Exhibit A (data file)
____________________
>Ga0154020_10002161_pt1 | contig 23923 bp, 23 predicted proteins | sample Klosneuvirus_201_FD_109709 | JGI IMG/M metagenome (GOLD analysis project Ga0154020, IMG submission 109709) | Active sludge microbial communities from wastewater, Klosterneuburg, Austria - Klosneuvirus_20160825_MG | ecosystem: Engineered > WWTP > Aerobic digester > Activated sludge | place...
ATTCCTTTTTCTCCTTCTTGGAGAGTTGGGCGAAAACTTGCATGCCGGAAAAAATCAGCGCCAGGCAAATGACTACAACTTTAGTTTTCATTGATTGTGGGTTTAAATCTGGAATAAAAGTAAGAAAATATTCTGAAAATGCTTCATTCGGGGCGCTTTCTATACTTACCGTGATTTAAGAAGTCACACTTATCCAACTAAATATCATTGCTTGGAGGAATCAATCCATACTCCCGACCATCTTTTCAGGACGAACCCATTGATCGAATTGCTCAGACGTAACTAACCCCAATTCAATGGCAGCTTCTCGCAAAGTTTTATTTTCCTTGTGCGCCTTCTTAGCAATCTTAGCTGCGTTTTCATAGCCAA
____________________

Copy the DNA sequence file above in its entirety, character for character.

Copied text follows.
>Ga0154020_10002161_pt1 | contig 23923 bp, 23 predicted proteins | sample Klosneuvirus_201_FD_109709 | JGI IMG/M metagenome (GOLD analysis project Ga0154020, IMG submission 109709) | Active sludge microbial communities from wastewater, Klosterneuburg, Austria - Klosneuvirus_20160825_MG | ecosystem: Engineered > WWTP > Aerobic digester > Activated sludge | place...
ATTCCTTTTTCTCCTTCTTGGAGAGTTGGGCGAAAACTTGCATGCCGGAAAAAATCAGCGCCAGGCAAATGACTACAACTTTAGTTTTCATTGATTGTGGGTTTAAATCTGGAATAAAAGTAAGAAAATATTCTGAAAATGCTTCATTCGGGGCGCTTTCTATACTTACCGTGATTTAAGAAGTCACACTTATCCAACTAAATATCATTGCTTGGAGGAATCAATCCATACTCCCGACCATCTTTTCAGGACGAACCCATTGATCGAATTGCTCAGACGTAACTAACCCCAATTCAATGGCAGCTTCTCGCAAAGTTTTATTTTCCTTGTGCGCCTTCTTAGCAATCTTAGCTGCGTTTTCATAGCCAA